Proverbs 9: 1-6 Ephesians 5: 15-20 John 6: 51-58
The best thing about the second half of life is figuring out what happened in the first, and often the moment of insight comes when the smallest of memories is poked. My mother has grown accustomed to questions from me that prompt her to reply, “After all these years, what made you think of that?”
For example, I had asked her why Grandma Klein, whom we visited almost every Sunday morning, after Mass, had Bible comics in her home. They were illustrated Bible stories, primarily from the Old Testament.
“She thought it would be good if you kids read them.”
“But I don’t remember anyone reading them except me.”
“Well, you kept reading them, so she kept getting them.”
“But where did she get them? She didn’t go to Church.” As a child, I never understood why my grandmother didn’t go to church. She was Protestant, and I knew that Protestants “didn’t have to, if they didn’t want to,” but my Uncle Albert and his family went every Sunday. They were Protestant. If someone had asked, I would have said that my Grandma was a poor Protestant.
Mom answered both my stated and my implied question. “She got them from Reverend Fager, her neighbor. And your Grandma Klein didn’t stay away from church because she wasn’t religious. Years before you kids were born, she and Grandpa Klein went weekly. In fact, she played the organ at the Methodist Church. But she stopped going when your Uncle Eldon died.”
I never knew my Uncle Eldon. He was only a high school student when his appendix burst, back in the forties. He died before help could arrive.
My mother continued, “As a child, Eldon had sat at the organ with her. She tried going to Church after the funeral, but the pain from his loss would sweep over her every Sunday. She never played the organ again, never went back to church, but she wanted her grandchildren to love the Bible.”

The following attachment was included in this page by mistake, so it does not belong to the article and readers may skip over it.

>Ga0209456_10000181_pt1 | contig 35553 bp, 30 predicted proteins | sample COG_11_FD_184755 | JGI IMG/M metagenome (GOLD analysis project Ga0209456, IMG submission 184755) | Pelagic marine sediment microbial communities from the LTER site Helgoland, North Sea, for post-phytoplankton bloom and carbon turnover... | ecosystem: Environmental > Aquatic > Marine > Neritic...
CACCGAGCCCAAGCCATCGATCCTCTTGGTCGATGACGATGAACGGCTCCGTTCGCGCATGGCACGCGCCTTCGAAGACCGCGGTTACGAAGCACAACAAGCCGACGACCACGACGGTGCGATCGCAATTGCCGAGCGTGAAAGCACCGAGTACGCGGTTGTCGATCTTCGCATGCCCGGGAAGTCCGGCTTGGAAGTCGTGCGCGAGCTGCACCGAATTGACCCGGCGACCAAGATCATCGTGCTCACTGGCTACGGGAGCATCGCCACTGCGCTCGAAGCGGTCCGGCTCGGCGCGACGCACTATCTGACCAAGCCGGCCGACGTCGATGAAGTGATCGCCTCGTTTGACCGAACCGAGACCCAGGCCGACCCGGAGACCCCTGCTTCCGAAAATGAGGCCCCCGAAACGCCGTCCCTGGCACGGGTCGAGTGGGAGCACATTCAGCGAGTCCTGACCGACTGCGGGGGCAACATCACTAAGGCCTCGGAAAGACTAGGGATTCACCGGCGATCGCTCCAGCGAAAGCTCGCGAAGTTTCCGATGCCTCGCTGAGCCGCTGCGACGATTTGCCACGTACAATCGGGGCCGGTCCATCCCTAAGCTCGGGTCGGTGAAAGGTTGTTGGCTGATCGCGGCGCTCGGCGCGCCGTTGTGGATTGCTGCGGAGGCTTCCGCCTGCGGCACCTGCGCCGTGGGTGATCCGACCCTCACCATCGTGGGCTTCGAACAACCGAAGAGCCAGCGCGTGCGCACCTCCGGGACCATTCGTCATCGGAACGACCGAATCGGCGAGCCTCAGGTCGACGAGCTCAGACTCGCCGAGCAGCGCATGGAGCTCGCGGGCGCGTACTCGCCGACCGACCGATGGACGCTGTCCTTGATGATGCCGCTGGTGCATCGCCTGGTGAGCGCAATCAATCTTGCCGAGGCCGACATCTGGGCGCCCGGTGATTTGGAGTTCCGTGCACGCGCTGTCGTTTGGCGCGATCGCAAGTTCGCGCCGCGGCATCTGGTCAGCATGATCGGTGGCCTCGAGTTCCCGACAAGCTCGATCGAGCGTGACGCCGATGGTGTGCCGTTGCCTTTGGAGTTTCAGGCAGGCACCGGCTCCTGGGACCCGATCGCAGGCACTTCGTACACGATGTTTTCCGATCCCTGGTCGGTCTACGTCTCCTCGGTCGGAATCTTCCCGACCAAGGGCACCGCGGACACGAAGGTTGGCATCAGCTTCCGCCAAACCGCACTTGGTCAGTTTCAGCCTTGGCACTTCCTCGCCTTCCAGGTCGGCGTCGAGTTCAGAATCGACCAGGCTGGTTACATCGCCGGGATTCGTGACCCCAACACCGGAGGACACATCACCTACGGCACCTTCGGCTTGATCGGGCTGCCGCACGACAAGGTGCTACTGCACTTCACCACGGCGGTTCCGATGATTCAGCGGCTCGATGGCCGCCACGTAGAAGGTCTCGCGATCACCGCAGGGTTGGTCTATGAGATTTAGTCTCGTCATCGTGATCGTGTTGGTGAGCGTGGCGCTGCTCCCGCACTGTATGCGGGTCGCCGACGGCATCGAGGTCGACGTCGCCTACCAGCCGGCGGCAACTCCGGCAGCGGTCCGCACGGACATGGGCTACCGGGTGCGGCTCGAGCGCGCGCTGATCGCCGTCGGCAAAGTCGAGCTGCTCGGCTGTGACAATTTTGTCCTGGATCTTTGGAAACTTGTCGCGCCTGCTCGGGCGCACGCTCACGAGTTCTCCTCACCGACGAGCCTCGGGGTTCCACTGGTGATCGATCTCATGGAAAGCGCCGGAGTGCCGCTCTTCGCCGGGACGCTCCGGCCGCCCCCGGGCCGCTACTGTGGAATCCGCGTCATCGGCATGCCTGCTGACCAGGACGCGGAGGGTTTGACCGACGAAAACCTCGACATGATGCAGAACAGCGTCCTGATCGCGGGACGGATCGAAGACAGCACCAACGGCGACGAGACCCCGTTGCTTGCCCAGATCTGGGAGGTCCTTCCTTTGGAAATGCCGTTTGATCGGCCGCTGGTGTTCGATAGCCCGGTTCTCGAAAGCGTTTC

The grace of readings drawn from a lectionary, such as we use at Mass, is that one selection illumines another. Hearing only, “I am the living bread that came down from heaven; whoever eats this bread will live forever; and the bread that I will give is my flesh for the life of the world” (Jn 6:51) one immediately thinks of the Eucharist, but when the “Bread of Life Discourse” of Jesus is paired with Proverbs, “Wisdom has built her house, she has set up her seven columns; she has prepared her meat, mixed her wine, yes, she has spread her table” (9:1-2) one realizes that Jesus himself is our nourishment. He is the Bread of Life, because he offers humans what is most essential to human life: meaning and purpose. Indeed — one has to ask — what would what we physically receive at Mass, if Jesus in his very person were not the nourishment that our souls require?
The fourteenth century Dominican mystic Henry Suso expressed our hunger for meaning, our thirst for Christ, so well when he wrote:
Lovable, gentle Lord, since childhood my spirit has eagerly sought and thirsted for something which even now I do not fully understand. Lord, I have pursued this desire for many years without overtaking it because I do not really know what it is, even though it attracts my heart and soul to itself and its absence leaves me without true peace. At first, Lord, following the example of my companions, I tried to find it in creatures, but the more I search the less I found, and the closer I drew to it the further it receded from me, because before I could fully enjoy or abandon myself to any pleasure-yielding idea, an inner voice warned me: “That is not what you are looking for.” This revulsion from all creatures has been my constant experience. Lord, even now my heart hungers for this unknown satisfaction and has often experienced what it is not; but what it is, that my heart has not yet discerned. Alas, cherished Lord of heaven, what is it, or why is it that this strange longing should make itself felt so mysteriously within me? (Little Book of Eternal Wisdom ch. 1)
Almost half a century would pass before I thought to ask about those Bible comics, and I learned of a woman who spread her table, who, despite her own wound, found a way to feed her own with wisdom.
We live in a deeply wounded Church. It’s not enough to say that people should listen to their leaders. Either we offer wisdom — we feed them with Christ, who is himself the Bread of Life, the deepest meaning of the mystery we call life — or we must understand that they will forage elsewhere. They’ll have to, because the deep hunger that drives them is of God.
Rev. Terrance W. Klein